Tabletop games produced outside of the US rarely make it to our shores, to the point that it's easier to list the exceptions — although this is starting to shift, at least for Roleplaying Games, with crowdfunding, print-on-demand and digital release making the effort and expense of translating such games somewhat easier to bear.
Games Workshop's products.
Maid RPG got packaged into one book by combining the core game and expansions during the translation. It helps that this quirky game is very well done and became quite popular.
Engel got a few books brought over to the US, before the US version of the line unceremoniously imploded, with the majority of books remaining untranslated.
In Nomine Satanis / Magna Veritas got a loose adaptation by Steve Jackson Games — very loose; they have some of the same concepts, but the execution is hugely different.
Specifically, the original is clearly a satire. The Steve Jackson version is a more serious take.
The card game King's Blood was originally Japanese.
The RPG, miniatures game, and card game Anima: Beyond Fantasy were originally Spanish. Even there, though, most of the sourcebooks haven't come over yet.
Considering the fact that the third edition of Warzone was published by Excelsior and Mutant Chronicles: Collectible Miniatures Game was published by Fantasy Flight Games, and both companies have their HQ in the US, this is doubly odd.
Yu-Gi-Oh! has two forms of this: early cards, and promo cards. In the former case, the earliest sets released internationally were cobbled together from several Japanese sets, which meant a lot of cards didn't make the cut. Since most of these cards are Com Mons, few people care - there aren't a lot of people begging for The Drdek. More painful are promo cards, or cards released with video games or for special events. They're getting slightly better at releasing these, but they still tend to lag. Blue-Eyes Ultimate Dragon is probably the most infamous one; despite being one of the most iconic cards in the anime, it was released in 2000 and didn't get an English release until 2007. Even Blue-Eyes Shining Dragon, its upgraded form, was released in 2005. Sixth Sense might set the record for a promo, being released in 2003 in Japan and 2013 in the West... though many wish it hadn't.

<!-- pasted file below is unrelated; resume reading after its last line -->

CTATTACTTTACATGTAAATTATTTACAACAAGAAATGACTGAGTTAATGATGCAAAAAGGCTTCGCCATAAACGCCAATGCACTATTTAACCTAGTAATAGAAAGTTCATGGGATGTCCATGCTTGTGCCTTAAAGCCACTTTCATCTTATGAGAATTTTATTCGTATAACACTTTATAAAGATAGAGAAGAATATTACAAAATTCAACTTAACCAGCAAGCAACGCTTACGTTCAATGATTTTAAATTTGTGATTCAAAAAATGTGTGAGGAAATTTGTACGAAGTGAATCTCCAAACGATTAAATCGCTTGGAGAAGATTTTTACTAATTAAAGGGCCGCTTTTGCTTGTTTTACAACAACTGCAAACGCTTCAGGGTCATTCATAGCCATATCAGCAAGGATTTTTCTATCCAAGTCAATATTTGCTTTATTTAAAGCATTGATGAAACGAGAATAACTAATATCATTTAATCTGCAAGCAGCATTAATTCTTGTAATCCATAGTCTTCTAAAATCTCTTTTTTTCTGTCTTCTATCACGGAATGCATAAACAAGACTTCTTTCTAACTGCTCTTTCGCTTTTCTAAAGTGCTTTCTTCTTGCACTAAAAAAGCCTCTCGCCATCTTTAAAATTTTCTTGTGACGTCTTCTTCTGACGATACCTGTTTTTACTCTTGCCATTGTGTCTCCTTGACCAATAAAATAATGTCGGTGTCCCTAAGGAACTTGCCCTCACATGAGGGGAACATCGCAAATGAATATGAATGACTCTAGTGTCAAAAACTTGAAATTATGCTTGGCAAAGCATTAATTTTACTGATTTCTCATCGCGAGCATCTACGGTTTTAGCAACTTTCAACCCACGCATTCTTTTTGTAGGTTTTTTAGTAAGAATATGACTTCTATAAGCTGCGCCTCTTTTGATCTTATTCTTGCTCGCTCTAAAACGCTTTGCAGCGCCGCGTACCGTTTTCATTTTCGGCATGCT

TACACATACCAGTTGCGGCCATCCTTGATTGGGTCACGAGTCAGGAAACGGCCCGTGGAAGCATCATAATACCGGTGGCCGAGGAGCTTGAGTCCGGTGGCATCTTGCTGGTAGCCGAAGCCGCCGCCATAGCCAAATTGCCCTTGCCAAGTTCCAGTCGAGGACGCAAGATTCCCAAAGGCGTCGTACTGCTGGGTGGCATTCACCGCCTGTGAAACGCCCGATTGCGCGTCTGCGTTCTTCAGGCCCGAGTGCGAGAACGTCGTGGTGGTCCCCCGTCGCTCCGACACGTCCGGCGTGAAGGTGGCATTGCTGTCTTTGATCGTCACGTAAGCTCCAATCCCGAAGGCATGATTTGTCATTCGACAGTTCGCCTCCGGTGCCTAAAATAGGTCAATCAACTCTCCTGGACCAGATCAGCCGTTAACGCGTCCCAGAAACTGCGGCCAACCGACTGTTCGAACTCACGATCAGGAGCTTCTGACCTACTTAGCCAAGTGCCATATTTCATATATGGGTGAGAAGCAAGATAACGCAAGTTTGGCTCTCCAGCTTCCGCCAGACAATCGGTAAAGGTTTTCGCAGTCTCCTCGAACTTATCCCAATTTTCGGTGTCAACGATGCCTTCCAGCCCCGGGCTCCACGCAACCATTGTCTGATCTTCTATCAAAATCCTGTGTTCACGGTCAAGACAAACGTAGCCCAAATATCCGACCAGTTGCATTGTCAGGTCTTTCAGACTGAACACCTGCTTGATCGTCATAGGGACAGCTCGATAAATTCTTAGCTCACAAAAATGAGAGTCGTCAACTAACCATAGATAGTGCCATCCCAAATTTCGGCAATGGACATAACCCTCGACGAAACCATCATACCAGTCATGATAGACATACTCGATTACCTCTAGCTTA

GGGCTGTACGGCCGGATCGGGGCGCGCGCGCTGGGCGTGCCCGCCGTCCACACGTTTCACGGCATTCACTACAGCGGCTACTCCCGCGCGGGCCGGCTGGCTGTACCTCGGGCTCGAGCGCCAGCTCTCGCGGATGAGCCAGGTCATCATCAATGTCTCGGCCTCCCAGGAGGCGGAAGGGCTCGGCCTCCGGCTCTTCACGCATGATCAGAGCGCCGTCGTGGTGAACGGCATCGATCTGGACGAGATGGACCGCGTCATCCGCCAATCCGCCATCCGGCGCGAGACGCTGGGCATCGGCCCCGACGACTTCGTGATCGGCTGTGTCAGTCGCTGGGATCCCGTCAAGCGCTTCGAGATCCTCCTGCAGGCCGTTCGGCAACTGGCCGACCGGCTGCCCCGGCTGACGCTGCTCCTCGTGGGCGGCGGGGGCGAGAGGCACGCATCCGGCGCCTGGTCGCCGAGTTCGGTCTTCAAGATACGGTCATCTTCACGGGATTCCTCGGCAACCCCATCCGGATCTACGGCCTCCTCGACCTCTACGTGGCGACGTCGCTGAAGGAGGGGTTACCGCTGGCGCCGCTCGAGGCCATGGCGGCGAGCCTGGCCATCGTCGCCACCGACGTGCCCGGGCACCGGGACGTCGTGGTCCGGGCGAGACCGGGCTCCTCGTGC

Magic The Gathering has the entire Three Kingdoms block, based on (you guessed it) Romance of the Three Kingdoms. Originally produced for an Asian audience, the set only saw an English printing in Europe and Australia, never officially making it to US shores. Only a few cards from the set have ever officially made it here as reprints.
The Unglued and Unhinged expansions were only printed in English, due to the large majority of the plays on words, puns, and other jokes that didn't translate well into other languages.
The ante cards in early sets never made it into Porteguese print editions. Why? Well, it turned out that Brazil was/is the major market for these editions - and gambling is illegal there.